EGU General Assembly 2020
© Author(s) 2020. This work is distributed under
the Creative Commons Attribution 4.0 License.

Using a model-of-models approach and remote sensing technologies to improve flood disaster alerting

Guy J.-P. Schumann1, Margaret Glasscoe2, Douglas Bausch3, Marlon Pierce4, Jun Wang4, ZhiQiang Chen5, Ronald Eguchi6, Charles Huyck6, Kristy Tiampo7, and Bandana Kar8
Guy J.-P. Schumann et al.
  • 1RSS/UBristol/CUBoulder, R&D, Luxembourg (
  • 2Jet Propulsion Laboratory, NASA/Caltech, Pasadena, CA, USA
  • 3Pacific Disaster Center, Kihei, HI, USA
  • 4Indiana University, Bloomington, IN, USA
  • 5University of Missouri, Kansas City, KS, USA
  • 6ImageCat Inc., Long Beach, CA, USA
  • 7University of Colorado Boulder, Boulder, CO, USA
  • 8Oak Ridge National Laboratory, Oak Ridge, TN, USA

Floods are happening regularly in almost all places of the world and impact people, societies and economies, causing widespread devastation that can be hard to recover from. Yet, accurately predicting and alerting for floods is challenging, primarily since flood events are very local in nature and processes causing a flood can be very complex. In an era of open-access geospatial data proliferation as well as data and model interoperability, it makes sense to leverage on existing data and models, many of which are underutilized by decision-making applications. Thus, the objective of the project is to develop an open-access rapid alerting and severity assessment component for global flooding based on existing models and observation data sources. We do this within the DisasterAWARE platform of the Pacific Disaster Center (PDC).

This paper will outline the proposed concept of model-of-models that will leverage existing flood-hazard modeling capabilities, illustrating products that we will leverage, such as: GLOFAS (Global Flood Forecasting Feeds) probabilistic hydrologic data, IMERG (The Integrated Multi-satellitE Retrievals for GPM) observed precipitation grids, GDACS (Global Disaster Alerting Coordination System) anomaly points, GFMS (Global Flood Monitoring System) depth above baseline grids, the NASA MODIS (Moderate Resolution Imaging Spectroradiometer) and Dartmouth Observatory flood maps, as well as new models as they are developed. We will further combine the flood hazard data with existing exposure data to estimate property loss using a probabilistic fragility approach. With the use of an end-to-end deep learning framework, structural damage will be detected using different remote sensing data. The approach will further incorporate other, non-routinely-generated remotely-sensed products for ground-truthing for areas and events where and when such products are available.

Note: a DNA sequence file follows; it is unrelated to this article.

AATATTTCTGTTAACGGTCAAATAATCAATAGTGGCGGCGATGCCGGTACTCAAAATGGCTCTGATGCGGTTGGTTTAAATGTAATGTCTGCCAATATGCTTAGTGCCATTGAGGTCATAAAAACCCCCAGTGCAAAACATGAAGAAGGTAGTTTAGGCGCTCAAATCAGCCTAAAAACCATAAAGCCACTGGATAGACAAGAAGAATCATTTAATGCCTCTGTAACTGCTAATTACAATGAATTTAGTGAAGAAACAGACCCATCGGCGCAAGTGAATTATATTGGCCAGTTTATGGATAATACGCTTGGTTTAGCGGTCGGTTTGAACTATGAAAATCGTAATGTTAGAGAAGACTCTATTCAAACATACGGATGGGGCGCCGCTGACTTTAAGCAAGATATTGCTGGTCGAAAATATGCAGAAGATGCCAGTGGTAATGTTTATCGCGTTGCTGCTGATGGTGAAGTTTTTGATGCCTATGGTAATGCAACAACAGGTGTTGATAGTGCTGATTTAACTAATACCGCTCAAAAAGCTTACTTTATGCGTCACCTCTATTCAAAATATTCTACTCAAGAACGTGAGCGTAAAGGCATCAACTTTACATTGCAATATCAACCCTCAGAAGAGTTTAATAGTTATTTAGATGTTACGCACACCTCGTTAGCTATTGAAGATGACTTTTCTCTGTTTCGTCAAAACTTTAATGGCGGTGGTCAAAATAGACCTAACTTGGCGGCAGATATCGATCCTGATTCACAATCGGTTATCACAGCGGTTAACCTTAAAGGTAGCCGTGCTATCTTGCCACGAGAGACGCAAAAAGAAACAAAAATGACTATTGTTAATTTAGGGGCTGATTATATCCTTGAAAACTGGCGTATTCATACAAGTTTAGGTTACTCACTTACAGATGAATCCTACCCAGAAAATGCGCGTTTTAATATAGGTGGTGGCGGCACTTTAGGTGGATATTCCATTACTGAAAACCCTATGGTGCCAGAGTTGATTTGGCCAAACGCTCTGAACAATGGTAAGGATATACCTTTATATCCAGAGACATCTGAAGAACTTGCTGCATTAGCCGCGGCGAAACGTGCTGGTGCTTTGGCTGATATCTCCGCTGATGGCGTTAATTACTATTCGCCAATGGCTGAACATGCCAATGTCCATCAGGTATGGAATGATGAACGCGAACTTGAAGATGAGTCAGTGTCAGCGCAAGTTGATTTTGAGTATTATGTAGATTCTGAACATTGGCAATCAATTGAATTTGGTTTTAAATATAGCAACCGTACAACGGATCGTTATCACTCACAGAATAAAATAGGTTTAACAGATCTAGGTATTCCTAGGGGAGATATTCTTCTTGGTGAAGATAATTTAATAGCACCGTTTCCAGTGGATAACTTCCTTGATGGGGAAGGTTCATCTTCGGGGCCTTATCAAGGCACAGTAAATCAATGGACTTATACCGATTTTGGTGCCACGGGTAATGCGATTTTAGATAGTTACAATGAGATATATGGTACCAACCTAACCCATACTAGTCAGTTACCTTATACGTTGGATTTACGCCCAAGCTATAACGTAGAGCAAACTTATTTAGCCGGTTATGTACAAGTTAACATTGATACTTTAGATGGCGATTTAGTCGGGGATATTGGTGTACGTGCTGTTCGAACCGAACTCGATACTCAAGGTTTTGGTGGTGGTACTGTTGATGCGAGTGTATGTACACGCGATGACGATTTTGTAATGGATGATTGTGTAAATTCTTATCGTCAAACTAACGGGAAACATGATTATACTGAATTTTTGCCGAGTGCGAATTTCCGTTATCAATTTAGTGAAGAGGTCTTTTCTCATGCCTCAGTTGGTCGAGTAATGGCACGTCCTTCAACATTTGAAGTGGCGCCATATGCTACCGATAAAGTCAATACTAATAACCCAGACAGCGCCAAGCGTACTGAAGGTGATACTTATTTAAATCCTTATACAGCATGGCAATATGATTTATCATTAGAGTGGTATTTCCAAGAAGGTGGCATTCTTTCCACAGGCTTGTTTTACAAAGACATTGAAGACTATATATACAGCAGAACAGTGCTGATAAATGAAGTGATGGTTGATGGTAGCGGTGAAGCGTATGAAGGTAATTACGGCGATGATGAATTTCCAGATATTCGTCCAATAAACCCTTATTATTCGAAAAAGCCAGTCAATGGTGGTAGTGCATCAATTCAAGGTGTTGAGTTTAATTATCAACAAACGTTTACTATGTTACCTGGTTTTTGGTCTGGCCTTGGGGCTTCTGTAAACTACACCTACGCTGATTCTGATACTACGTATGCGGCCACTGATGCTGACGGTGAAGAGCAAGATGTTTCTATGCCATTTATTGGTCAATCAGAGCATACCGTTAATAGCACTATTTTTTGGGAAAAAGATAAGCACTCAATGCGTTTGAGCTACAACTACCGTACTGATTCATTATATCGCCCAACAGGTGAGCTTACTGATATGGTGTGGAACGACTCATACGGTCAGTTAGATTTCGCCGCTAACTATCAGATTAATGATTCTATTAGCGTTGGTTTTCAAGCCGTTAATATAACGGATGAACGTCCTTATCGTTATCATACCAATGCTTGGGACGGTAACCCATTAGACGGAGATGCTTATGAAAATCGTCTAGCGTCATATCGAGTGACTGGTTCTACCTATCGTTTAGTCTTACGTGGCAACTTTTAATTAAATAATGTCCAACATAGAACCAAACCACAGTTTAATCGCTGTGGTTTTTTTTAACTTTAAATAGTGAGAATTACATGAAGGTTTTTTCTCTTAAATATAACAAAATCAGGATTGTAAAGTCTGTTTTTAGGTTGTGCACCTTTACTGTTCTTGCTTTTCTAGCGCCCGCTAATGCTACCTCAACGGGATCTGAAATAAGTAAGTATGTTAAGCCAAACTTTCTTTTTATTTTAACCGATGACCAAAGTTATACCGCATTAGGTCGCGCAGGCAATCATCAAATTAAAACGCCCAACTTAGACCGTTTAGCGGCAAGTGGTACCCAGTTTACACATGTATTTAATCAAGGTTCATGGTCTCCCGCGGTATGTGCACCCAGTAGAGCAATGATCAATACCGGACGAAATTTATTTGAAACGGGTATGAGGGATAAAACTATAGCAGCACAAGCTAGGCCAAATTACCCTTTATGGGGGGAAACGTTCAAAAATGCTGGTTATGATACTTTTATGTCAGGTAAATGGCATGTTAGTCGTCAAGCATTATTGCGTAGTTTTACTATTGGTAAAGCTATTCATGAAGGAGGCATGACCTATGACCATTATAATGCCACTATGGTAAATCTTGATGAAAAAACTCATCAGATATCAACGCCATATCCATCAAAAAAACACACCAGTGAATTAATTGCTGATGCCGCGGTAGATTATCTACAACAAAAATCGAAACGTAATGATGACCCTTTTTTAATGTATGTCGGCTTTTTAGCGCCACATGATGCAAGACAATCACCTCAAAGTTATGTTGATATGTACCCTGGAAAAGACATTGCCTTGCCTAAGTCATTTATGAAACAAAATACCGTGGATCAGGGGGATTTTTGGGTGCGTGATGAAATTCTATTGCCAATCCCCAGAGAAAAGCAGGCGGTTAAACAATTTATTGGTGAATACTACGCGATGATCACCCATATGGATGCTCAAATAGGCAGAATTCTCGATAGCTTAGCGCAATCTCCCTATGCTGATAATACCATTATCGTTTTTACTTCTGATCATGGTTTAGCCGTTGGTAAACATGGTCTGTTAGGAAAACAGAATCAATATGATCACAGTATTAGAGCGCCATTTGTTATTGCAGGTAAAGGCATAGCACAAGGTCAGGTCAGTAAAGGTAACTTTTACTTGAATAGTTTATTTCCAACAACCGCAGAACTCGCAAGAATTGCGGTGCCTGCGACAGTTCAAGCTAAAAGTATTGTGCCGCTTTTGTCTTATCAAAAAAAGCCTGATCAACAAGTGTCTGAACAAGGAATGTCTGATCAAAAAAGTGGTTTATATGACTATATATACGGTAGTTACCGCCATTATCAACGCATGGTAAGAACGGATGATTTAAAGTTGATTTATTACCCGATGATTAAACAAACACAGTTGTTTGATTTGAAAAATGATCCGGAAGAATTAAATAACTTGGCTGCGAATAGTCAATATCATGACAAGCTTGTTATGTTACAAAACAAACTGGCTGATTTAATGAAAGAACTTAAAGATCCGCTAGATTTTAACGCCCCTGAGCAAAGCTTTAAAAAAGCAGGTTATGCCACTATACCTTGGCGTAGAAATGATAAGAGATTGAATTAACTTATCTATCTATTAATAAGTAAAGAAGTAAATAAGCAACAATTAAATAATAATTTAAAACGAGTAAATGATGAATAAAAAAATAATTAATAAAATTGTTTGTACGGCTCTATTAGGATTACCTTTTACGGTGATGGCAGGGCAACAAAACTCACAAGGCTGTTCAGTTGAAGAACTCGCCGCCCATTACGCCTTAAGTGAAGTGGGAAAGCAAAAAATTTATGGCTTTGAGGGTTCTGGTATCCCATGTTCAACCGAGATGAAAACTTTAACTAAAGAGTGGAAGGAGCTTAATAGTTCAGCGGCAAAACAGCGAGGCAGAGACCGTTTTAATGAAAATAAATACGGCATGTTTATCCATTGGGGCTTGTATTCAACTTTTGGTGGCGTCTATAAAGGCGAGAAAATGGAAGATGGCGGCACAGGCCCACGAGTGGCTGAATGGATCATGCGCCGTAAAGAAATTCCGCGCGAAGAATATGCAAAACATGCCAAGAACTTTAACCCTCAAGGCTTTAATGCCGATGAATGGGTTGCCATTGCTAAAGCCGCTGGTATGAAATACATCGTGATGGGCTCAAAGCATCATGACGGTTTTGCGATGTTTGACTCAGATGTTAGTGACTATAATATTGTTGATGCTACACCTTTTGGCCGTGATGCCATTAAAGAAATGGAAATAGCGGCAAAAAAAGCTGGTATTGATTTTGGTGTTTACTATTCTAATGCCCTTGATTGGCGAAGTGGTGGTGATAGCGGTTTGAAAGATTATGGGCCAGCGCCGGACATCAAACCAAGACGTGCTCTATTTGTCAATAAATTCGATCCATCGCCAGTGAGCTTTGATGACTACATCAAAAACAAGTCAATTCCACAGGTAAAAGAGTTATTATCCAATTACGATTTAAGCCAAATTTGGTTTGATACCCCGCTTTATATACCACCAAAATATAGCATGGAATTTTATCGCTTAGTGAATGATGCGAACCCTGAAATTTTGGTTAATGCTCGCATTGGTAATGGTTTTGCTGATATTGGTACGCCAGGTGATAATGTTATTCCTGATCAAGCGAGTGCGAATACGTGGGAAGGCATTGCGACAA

The existing resilience and capacity of communities to rapidly respond to and recover from flood impacts will be incorporated into the severity determination on an administrative area and watershed risk basis. This model-of-models approach will leverage major efforts, improve reliability and reduce false triggers by ensuring two or more models agree.

How to cite: Schumann, G. J.-P., Glasscoe, M., Bausch, D., Pierce, M., Wang, J., Chen, Z., Eguchi, R., Huyck, C., Tiampo, K., and Kar, B.: Using a model-of-models approach and remote sensing technologies to improve flood disaster alerting, EGU General Assembly 2020, Online, 4–8 May 2020, EGU2020-13113,, 2020


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